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Elijah Riley's two touchdowns, conversion run, 36-yard reception lead 7-0 Newfield

Newfield WR Elijah Riley breaks two tackles on

Newfield WR Elijah Riley breaks two tackles on his way to a first down in a game against North Babylon, Friday, Oct. 23, 2015. Credit: George A. Faella

His coach calls him Eli. He prefers Elijah. Opponents undoubtedly call him something less elegant.

Whoever he plays, wherever he plays, Newfield's versatile Elijah Riley stands out.

"He's our go-to guy. We can put him anywhere and he does the job. He sells out on every play and does whatever you need him to do," Newfield coach Joe Piccininni said Friday night after Riley carried six times for 82 yards and two touchdowns plus a two-point conversion, caught a long pass to set up another score and made six tackles in the Wolverines' 32-0 victory over visiting North Babylon in Suffolk II.

At various times this season, in helping lead Newfield to the top of the league with a 7-0 record, Riley has played running back, Wildcat quarterback, wide receiver, cornerback, safety and outside linebacker.

"I like cornerback the best," Riley said with a smile. "It's one-on-one with the receiver. There's camaraderie on the defense you don't get on offense. It's more fun."

The fun began early against the Bulldogs (5-2). On Newfield's second play from scrimmage, Ryan Klemm hit Riley on a deep sideline pattern for 36 yards to the North Babylon 25. Two plays later, Klemm (7-for-11, 159 yards, two touchdowns) hit Jelani Greene (four catches, 55 yards) in the right corner of the end zone. Riley's conversion run made it 8-0.

On the Wolverines' second possession, the presence of Greene and Riley split wide, side-by-side, up on the right side created enough of a dilemma for the defense that when Klemm dropped a screen pass to Justin Ottenwalder on the left side, Ottenwalder was able to race 71 yards for a touchdown. The kick made it 15-0.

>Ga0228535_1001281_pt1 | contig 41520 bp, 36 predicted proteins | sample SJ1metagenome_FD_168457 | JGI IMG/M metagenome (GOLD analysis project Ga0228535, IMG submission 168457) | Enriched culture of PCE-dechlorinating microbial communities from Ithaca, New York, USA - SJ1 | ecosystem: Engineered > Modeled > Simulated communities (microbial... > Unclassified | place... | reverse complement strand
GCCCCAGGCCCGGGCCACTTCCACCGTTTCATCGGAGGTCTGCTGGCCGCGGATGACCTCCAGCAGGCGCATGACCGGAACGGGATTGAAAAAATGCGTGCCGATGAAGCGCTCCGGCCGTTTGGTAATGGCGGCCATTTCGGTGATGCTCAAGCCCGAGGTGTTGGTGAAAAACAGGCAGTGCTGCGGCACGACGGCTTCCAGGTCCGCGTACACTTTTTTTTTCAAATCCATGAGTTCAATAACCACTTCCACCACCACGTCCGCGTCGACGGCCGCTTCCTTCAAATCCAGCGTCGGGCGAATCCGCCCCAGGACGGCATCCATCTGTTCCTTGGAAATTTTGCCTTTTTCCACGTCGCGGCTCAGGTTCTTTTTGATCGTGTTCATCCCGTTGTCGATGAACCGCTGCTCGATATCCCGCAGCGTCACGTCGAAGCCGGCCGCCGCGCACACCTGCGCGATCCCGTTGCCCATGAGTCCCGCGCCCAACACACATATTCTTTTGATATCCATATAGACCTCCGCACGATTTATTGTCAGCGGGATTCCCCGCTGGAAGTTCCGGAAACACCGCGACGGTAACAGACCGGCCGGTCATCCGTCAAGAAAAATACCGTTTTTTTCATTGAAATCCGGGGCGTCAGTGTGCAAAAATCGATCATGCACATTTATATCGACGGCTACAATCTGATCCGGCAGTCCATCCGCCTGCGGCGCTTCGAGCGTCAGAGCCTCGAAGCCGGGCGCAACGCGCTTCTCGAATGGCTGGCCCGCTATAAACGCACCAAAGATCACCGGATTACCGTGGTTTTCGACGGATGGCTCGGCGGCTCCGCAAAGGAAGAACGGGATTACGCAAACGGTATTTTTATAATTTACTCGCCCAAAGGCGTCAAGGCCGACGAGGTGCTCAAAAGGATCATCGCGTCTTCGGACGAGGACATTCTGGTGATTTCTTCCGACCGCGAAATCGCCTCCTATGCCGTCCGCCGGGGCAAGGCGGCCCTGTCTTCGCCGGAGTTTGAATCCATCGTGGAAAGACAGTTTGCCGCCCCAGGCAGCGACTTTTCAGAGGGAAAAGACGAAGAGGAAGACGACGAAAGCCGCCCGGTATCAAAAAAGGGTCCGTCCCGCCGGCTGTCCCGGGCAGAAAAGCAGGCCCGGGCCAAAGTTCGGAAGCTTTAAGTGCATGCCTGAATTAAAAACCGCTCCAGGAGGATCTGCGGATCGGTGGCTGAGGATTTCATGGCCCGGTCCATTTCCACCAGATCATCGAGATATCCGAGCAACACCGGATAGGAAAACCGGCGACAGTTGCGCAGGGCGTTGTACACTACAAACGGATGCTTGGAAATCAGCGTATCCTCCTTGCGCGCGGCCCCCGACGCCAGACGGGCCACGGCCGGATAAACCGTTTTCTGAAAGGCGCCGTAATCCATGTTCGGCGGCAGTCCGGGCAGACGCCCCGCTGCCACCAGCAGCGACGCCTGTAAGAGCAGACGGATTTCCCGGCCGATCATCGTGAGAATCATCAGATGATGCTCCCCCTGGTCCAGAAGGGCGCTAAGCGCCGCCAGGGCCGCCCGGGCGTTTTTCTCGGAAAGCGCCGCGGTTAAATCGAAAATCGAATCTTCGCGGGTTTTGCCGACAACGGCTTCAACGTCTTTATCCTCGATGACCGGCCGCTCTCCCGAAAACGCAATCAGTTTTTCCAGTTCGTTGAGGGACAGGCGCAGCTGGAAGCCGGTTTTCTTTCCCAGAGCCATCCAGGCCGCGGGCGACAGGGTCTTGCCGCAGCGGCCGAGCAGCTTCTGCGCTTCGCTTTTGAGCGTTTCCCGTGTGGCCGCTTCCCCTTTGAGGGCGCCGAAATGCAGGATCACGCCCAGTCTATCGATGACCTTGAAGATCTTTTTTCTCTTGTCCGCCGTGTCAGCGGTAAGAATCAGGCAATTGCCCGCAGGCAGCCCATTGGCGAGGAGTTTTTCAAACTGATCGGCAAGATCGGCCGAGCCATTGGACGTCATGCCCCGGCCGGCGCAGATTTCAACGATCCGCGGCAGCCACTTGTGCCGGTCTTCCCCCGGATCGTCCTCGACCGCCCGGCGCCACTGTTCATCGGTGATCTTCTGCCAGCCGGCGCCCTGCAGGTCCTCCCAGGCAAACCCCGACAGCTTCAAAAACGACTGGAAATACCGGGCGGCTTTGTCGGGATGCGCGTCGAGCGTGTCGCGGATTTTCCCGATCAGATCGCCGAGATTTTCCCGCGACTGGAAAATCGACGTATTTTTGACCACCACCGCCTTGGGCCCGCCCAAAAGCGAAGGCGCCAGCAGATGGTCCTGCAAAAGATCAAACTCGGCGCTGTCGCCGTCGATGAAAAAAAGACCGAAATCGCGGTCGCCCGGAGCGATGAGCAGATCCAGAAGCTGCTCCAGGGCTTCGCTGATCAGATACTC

Newfield put the game on ice in the second quarter. Riley made a slick cutback move on a counter play and raced 28 yards to the North Babylon 1. He dove in for the touchdown two plays later and the Wolverines had a 25-0 lead before halftime.

Their defense, led by defensive tackle Nick Favaloro (10 tackles), linebacker Austin Gubelman (nine tackles) and Greene made sure the Bulldogs, who did not attempt a single pass, never got their running game going.

Riley wrapped up the scoring early in the third quarter with a 25-yard run on a power sweep. "Big runs are the best," Riley said. "Our offensive line keeps Ryan safe and everybody is together."

That unity is best exemplified by how Newfield welcomed Longwood transfer Greene into the program this season. Instead of jealousy over who gets the most touches on offense, there is joy about the team's success.

"The best thing about this team," Piccininni said, "is that they work so well together. It's such a good chemistry. We got a new kid [Greene] and he fit right in. They all do their best for each other and that's something special."

So are the myriad talents of Riley, who said that he's drawn interest from Army, New Hampshire, Maine and Lehigh. "I'd love to play defense at the next level. That's the dream," he said. "But I'll play wherever they put me."

That's no surprise.


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